“I put more faith in the U.S. and European, U.K. and Swiss governments and central banks than a currency, which was created eight years ago,” said Zaharoff. “If there is hyperinflation across all major currencies -- riots in street, starvation, government expropriation of private capital -- it is highly unlikely that people will look to Bitcoins as the stable means of transacting business. At least gold has a 2,000-year history as a store of value.”
Zaharoff added: “Both bitcoins and gold offer no interest, so they lose purchasing power unless their exchange rate appreciates. Some of the appreciation in the exchange value of Bitcoins to real currencies is possibly due to demand from people who want to or need to transact outside of established markets. We have no interest in helping them do that.”
Buying Bitcoins for retirement seems to be all the rage lately. However, that’s very risky given its track record of disappearing into a puff of smoke. By design, Bitcoin cannot be hacked, and it has yet to happen. But the exchanges or banks that hold Bitcoins can. Hackers made off with $460 million in Bitcoin from the Mt. Gox exchange in 2011 and only a small portion was recovered.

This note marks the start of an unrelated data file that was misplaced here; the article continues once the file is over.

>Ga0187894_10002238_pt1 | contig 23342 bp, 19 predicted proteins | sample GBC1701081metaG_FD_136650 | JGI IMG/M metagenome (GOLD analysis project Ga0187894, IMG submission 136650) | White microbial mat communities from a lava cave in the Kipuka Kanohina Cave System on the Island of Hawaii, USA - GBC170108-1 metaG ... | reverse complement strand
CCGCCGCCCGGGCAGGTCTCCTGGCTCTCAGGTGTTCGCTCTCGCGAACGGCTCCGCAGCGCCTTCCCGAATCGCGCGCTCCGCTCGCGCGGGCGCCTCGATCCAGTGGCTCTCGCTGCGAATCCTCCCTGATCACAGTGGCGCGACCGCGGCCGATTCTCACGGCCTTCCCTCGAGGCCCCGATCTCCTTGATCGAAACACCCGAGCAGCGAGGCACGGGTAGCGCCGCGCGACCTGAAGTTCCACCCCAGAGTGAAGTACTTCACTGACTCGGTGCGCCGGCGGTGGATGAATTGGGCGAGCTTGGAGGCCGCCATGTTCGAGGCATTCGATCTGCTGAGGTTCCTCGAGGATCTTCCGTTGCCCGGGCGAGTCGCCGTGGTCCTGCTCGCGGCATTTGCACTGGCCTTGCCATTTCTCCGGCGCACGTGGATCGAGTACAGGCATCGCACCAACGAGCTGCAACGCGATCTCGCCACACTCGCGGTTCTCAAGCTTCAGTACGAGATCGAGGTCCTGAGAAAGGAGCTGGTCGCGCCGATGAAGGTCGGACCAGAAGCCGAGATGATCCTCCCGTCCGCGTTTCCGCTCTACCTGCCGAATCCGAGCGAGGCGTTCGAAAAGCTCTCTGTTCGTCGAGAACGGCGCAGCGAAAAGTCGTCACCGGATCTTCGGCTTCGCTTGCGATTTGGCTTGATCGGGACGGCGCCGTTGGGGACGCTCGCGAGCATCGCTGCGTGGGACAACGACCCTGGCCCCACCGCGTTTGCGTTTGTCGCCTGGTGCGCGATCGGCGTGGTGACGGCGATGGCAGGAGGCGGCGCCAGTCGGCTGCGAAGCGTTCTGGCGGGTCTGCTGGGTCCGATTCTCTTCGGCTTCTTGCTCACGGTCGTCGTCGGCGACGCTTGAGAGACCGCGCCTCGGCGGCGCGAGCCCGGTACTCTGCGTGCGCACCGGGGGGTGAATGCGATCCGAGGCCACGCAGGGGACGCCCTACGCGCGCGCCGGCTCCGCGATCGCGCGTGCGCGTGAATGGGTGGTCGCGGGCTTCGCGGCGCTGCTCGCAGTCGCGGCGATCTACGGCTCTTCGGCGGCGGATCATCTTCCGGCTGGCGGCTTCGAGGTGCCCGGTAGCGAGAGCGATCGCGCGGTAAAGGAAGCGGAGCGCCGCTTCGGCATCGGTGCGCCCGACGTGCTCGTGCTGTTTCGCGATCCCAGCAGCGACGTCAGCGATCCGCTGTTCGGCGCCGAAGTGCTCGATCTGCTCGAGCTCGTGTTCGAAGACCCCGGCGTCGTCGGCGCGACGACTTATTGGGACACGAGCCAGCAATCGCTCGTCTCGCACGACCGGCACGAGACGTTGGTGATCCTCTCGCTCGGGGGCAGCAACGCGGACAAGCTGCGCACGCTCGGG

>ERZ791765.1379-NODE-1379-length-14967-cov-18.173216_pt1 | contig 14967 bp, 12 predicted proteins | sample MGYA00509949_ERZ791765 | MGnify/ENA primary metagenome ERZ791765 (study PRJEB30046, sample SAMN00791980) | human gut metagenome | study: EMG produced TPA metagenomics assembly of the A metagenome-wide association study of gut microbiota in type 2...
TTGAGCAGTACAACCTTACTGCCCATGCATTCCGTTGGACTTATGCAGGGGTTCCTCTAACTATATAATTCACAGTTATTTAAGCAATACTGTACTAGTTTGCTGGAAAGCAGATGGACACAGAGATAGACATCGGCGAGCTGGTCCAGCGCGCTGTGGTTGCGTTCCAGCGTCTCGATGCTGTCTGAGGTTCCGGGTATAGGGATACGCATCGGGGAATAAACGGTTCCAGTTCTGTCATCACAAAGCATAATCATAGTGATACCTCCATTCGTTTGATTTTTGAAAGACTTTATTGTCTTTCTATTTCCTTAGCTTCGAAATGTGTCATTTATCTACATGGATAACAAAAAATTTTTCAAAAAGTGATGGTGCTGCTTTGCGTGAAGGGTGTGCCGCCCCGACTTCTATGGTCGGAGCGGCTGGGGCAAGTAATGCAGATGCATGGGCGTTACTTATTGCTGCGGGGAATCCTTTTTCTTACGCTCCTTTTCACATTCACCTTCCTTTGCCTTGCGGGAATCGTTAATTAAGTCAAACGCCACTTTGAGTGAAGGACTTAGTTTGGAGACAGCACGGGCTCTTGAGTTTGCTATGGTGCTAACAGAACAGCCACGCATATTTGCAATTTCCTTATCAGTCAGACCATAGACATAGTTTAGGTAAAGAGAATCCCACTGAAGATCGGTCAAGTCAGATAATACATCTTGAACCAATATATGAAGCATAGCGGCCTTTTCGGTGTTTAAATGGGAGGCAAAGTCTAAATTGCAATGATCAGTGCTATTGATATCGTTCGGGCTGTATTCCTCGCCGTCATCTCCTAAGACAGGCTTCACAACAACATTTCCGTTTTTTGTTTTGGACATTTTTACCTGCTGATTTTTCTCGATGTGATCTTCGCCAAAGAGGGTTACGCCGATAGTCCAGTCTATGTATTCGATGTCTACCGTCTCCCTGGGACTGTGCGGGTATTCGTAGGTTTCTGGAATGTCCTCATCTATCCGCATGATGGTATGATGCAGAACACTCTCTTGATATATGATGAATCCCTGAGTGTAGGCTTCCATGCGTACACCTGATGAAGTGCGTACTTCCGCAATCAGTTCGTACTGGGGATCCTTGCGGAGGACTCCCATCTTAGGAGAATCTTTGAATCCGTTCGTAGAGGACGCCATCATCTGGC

“One cannot afford to roll the dice with one’s retirement assets,” said Robert R. Johnson, Ph.D., CFA, CAIA, president and CEO, The American College of Financial Services in Bryn Mawr, Penn. “Bitcoin is a speculative play. People should only speculate in Bitcoin with money they can afford to lose. It isn’t sexy. But the best way to invest over the long term for retirement is to invest in a broadly diversified portfolio of common stocks via a low fee mutual fund or ETF.”
Cryptocurrencies are only for trading not investing, says Michael J. Sicuranza, CFP®, AEP®, an investment advisor at Milestone Wealth Advisors in Greenville, Del.
“If someone has the time, discipline and understands technical analysis, trading cryptocurrencies could be profitable,” said Sicuranza. “But most investors and even most advisors don’t have all those qualities, so most should avoid.”
Although Bitcoin is a speculation, that doesn’t mean it won’t continue to gain in popularity and broader use, says Michael Farr, president and CEO of Farr, Miller & Washington LLC in Washington D.C.
"Since Bitcoin is not backed by a government, bank or commodity, it is nothing but a bubble," said Farr. "It has no intrinsic value. But if everyone trading Bitcoin continues to agree it has value, even if that value is arbitrary and extrinsic, then the bubble never bursts."
Seven-Stage Innovation Cycle
The cryptocurrency based on blockchain technology is following a seven-stage life cycle typical of tech innovations, says David La Placa, CEO and founder of Intellectus, a financial advisory firm in San Francisco.
So even if the Bitcoin bubble bursts, there’s hope it will bounce back eventually.